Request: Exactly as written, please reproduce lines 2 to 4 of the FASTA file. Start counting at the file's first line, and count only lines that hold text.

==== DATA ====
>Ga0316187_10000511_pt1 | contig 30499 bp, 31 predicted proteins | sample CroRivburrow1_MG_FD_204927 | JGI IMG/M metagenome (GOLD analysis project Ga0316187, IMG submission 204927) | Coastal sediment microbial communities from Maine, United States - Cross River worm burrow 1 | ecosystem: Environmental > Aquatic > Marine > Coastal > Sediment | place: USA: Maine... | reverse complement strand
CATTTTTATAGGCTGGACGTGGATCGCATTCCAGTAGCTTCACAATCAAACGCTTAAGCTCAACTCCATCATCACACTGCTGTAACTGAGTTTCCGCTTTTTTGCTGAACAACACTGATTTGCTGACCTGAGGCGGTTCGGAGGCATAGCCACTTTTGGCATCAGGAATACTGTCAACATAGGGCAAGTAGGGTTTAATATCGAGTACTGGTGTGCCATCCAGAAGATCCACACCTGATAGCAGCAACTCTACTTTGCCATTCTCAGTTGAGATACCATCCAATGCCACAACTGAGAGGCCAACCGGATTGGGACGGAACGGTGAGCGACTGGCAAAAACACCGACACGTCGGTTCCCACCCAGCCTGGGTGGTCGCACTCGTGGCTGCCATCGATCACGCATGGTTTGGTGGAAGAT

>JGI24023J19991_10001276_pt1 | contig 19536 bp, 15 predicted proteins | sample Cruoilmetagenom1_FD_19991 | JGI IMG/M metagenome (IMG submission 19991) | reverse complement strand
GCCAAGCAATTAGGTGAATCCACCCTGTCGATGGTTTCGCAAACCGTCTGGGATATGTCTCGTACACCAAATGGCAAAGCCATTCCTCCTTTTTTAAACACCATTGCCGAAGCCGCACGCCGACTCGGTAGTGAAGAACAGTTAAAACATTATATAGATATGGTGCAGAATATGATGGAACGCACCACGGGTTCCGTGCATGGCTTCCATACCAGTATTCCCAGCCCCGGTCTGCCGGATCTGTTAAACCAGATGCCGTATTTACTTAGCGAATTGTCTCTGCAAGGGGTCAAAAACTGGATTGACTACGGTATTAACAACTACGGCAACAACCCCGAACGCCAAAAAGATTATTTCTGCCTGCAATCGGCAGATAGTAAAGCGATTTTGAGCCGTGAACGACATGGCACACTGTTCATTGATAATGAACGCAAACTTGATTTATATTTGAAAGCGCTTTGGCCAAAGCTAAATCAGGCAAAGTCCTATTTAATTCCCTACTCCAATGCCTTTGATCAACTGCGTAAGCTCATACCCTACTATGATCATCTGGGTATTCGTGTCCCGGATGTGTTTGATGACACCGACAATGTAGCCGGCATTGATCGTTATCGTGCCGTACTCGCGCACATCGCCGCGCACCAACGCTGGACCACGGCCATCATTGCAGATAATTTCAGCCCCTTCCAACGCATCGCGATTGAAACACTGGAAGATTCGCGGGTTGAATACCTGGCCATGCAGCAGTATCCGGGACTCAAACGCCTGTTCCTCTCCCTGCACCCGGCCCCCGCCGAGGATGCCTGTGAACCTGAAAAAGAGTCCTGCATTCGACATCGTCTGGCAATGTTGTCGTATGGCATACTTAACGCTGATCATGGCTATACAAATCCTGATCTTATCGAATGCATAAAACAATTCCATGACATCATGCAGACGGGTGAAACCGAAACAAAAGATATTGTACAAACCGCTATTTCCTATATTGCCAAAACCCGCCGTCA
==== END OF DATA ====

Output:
CATTTTTATAGGCTGGACGTGGATCGCATTCCAGTAGCTTCACAATCAAACGCTTAAGCTCAACTCCATCATCACACTGCTGTAACTGAGTTTCCGCTTTTTTGCTGAACAACACTGATTTGCTGACCTGAGGCGGTTCGGAGGCATAGCCACTTTTGGCATCAGGAATACTGTCAACATAGGGCAAGTAGGGTTTAATATCGAGTACTGGTGTGCCATCCAGAAGATCCACACCTGATAGCAGCAACTCTACTTTGCCATTCTCAGTTGAGATACCATCCAATGCCACAACTGAGAGGCCAACCGGATTGGGACGGAACGGTGAGCGACTGGCAAAAACACCGACACGTCGGTTCCCACCCAGCCTGGGTGGTCGCACTCGTGGCTGCCATCGATCACGCATGGTTTGGTGGAAGAT

>JGI24023J19991_10001276_pt1 | contig 19536 bp, 15 predicted proteins | sample Cruoilmetagenom1_FD_19991 | JGI IMG/M metagenome (IMG submission 19991) | reverse complement strand
GCCAAGCAATTAGGTGAATCCACCCTGTCGATGGTTTCGCAAACCGTCTGGGATATGTCTCGTACACCAAATGGCAAAGCCATTCCTCCTTTTTTAAACACCATTGCCGAAGCCGCACGCCGACTCGGTAGTGAAGAACAGTTAAAACATTATATAGATATGGTGCAGAATATGATGGAACGCACCACGGGTTCCGTGCATGGCTTCCATACCAGTATTCCCAGCCCCGGTCTGCCGGATCTGTTAAACCAGATGCCGTATTTACTTAGCGAATTGTCTCTGCAAGGGGTCAAAAACTGGATTGACTACGGTATTAACAACTACGGCAACAACCCCGAACGCCAAAAAGATTATTTCTGCCTGCAATCGGCAGATAGTAAAGCGATTTTGAGCCGTGAACGACATGGCACACTGTTCATTGATAATGAACGCAAACTTGATTTATATTTGAAAGCGCTTTGGCCAAAGCTAAATCAGGCAAAGTCCTATTTAATTCCCTACTCCAATGCCTTTGATCAACTGCGTAAGCTCATACCCTACTATGATCATCTGGGTATTCGTGTCCCGGATGTGTTTGATGACACCGACAATGTAGCCGGCATTGATCGTTATCGTGCCGTACTCGCGCACATCGCCGCGCACCAACGCTGGACCACGGCCATCATTGCAGATAATTTCAGCCCCTTCCAACGCATCGCGATTGAAACACTGGAAGATTCGCGGGTTGAATACCTGGCCATGCAGCAGTATCCGGGACTCAAACGCCTGTTCCTCTCCCTGCACCCGGCCCCCGCCGAGGATGCCTGTGAACCTGAAAAAGAGTCCTGCATTCGACATCGTCTGGCAATGTTGTCGTATGGCATACTTAACGCTGATCATGGCTATACAAATCCTGATCTTATCGAATGCATAAAACAATTCCATGACATCATGCAGACGGGTGAAACCGAAACAAAAGATATTGTACAAACCGCTATTTCCTATATTGCCAAAACCCGCCGTCA